Smart stepped up to start the comeback by driving a hat-trick, before quick Brown contemplated a three-point open corner kick, allowing the iconic sequence to win the game on the next possession. Since then, the Celtics have won the final quarter of Game 2, 29-17, then went on 20-12 halfway down the fourth in Game 3 to take a double-digit lead.
The team won and lost in every way imaginable during the year, finding ways to secure victories in three different types of fourth quarter — blocking a late charge and missing a big lead, overcoming a rockstar fight deficit, then winning a tight game on the road. Confidence became a theme for this team and a factor in all results, allowing team members to play, bypass double teams and defend with chainsaws.
Udoka said after match three: “In the playoffs you’re going to be in some tough matches. That’s helpful, but more than that, it’s learning from early season losses. I toughened our rules of the game, re-learn the players and what we’re asking of them. All this is starting to pay off with the way we are We’re playing with it now.”
It’s not about the fourth. Brown says the attention to small details, including boxing and hard finishing, throughout the Games was a factor in the group’s growth as well. They valued possessions, unlike the Nets, and built possession advantages large enough to beat a three-point shooting night by 30% in Game 3.
Tatum, who had one of his best defensive tackles ever with six steals in Game Three, went on to defend Durant extensively. He embraced this role as a stopper, while becoming more of a passer than a scorer in attack. The Celtics could have easily lost games earlier this season as the first two games in the series as they didn’t take shots in the first quarters.
He shot 42.9% through his first three wins, because he averages 8.0 assists per game. When Odoka was asked if Tatum’s offensive burden made the defense more difficult, he completely ignored the idea. You play on both sides of the ball, Odoka said early in the season.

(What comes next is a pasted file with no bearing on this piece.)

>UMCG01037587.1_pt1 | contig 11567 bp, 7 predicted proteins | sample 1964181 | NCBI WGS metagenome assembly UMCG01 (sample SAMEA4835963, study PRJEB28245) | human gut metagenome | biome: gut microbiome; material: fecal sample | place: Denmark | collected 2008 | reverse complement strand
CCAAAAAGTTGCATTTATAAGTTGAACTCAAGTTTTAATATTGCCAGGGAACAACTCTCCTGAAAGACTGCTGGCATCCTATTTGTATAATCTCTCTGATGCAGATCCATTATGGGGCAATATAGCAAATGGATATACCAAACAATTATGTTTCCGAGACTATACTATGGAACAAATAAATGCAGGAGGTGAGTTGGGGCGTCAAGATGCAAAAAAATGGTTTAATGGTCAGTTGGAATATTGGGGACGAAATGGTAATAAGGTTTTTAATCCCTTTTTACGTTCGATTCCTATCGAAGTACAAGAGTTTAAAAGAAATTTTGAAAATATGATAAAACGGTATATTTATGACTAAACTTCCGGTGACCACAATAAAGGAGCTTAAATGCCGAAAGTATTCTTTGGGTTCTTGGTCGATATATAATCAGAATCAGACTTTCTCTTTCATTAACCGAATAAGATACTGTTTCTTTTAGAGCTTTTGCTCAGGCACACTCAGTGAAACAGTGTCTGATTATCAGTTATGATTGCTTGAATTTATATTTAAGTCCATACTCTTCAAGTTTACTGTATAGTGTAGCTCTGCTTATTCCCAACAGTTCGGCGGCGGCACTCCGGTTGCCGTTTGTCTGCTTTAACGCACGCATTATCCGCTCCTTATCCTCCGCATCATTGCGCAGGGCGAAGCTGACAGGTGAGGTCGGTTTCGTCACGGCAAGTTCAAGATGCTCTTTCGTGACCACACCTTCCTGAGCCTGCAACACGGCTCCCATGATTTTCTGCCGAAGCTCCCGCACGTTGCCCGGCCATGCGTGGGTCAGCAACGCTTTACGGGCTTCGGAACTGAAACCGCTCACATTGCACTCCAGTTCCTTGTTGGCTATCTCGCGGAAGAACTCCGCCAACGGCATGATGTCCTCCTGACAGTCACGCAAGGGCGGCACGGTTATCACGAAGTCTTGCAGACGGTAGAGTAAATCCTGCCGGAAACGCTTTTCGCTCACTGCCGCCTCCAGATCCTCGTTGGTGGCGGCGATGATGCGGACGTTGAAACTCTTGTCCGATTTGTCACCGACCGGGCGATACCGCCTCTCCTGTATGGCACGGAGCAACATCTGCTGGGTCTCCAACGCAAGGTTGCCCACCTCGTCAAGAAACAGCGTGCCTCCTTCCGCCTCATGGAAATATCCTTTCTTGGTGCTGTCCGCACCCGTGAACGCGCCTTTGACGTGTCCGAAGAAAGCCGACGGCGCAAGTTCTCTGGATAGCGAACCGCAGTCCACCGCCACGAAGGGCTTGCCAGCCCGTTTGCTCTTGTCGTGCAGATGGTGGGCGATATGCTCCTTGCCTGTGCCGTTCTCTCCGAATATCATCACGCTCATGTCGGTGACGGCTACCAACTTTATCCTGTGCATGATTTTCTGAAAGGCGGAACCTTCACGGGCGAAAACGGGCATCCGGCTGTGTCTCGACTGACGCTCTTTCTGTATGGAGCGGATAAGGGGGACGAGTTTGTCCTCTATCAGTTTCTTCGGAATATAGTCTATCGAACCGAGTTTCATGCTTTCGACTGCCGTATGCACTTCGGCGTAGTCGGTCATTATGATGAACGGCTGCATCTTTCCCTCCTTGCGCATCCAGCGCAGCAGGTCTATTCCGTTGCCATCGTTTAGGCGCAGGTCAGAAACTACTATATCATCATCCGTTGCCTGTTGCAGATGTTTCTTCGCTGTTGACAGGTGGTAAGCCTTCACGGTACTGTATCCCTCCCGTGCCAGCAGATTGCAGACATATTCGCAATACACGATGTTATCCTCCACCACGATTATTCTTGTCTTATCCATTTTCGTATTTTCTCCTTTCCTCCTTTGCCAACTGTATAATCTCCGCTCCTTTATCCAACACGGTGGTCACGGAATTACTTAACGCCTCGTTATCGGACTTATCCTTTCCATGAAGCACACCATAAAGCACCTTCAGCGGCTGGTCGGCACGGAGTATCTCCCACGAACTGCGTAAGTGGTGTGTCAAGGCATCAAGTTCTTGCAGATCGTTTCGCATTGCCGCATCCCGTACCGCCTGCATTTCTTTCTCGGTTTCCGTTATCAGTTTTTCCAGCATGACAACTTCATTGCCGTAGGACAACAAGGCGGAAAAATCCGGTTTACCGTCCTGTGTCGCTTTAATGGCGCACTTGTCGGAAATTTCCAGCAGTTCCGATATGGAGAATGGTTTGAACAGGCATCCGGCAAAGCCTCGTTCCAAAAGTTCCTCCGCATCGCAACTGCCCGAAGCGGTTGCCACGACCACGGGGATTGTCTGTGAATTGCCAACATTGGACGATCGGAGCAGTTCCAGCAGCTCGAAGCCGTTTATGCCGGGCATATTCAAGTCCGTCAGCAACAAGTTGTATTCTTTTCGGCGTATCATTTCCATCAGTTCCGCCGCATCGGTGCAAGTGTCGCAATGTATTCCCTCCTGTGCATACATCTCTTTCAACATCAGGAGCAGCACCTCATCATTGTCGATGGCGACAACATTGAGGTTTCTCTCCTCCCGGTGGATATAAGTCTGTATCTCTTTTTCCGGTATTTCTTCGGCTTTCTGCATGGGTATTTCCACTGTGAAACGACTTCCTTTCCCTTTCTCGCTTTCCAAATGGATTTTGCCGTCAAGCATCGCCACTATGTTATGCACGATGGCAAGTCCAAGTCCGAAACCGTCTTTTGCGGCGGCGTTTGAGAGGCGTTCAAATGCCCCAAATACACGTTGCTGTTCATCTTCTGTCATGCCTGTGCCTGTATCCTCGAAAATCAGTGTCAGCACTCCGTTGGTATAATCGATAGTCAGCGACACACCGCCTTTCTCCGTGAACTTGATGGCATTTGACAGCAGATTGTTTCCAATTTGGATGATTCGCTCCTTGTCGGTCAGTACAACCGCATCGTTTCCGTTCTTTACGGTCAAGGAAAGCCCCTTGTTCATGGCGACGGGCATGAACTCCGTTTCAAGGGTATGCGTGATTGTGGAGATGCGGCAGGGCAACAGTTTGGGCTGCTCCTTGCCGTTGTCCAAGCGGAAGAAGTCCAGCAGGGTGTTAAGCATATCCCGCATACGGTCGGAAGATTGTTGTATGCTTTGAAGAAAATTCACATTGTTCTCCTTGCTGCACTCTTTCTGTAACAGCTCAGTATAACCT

“It’s something I’ve gotten better at as I’ve gotten older as my body has developed from my first year now,” Tatum said Saturday. “I lifted more, stronger, but mentally since I got into the league, obviously I’ve improved defensively, but especially in my first year when Brad was coaching. We had Ky, Gordon and Al, so part of me on the ground has been playing in defense. I’ve always had I knew that, and as I got older, my game only advanced because I wanted to be the best I could as a complete player. Making play, scoring and playing that side of the ball. Not many people do that, so trying to separate myself is a thing.”
The Celtics also stayed above the fight on the other side of the series. Brown brushed off questions about Kyrie Irving’s antics in the TD Garden during Game 1. They prepared for the Nets available on the floor, rather than fall for the possibility of Ben Simmons still coming back.
Udoka offered his unique dose of perspective after coaching the Nets, while Brown emphasized taking the play-by-string, quarter-to-quarter, game-to-game. Boston came out exceptionally focused, mature and composed in the series, even largely ditching Bruce Brown’s comments setting the schedule for the match.
It made what to many seemed to be an unfavorable match just another series of matches for the constantly rolling Celtics.
“I’m not worried about what KD is thinking,” Brown said after Durant discussed overthinking the third game. “I worry about what we think and our job is to make him guess a little. Our job is to make it difficult, but Kevin Durant is Kevin Durant. We had some shots inside and out and luckily he missed some shots and had a hard time going forward and we want to keep them on. That way, because we know what he can do and what he can bring to the table. So we just have to keep implementing the game plan.”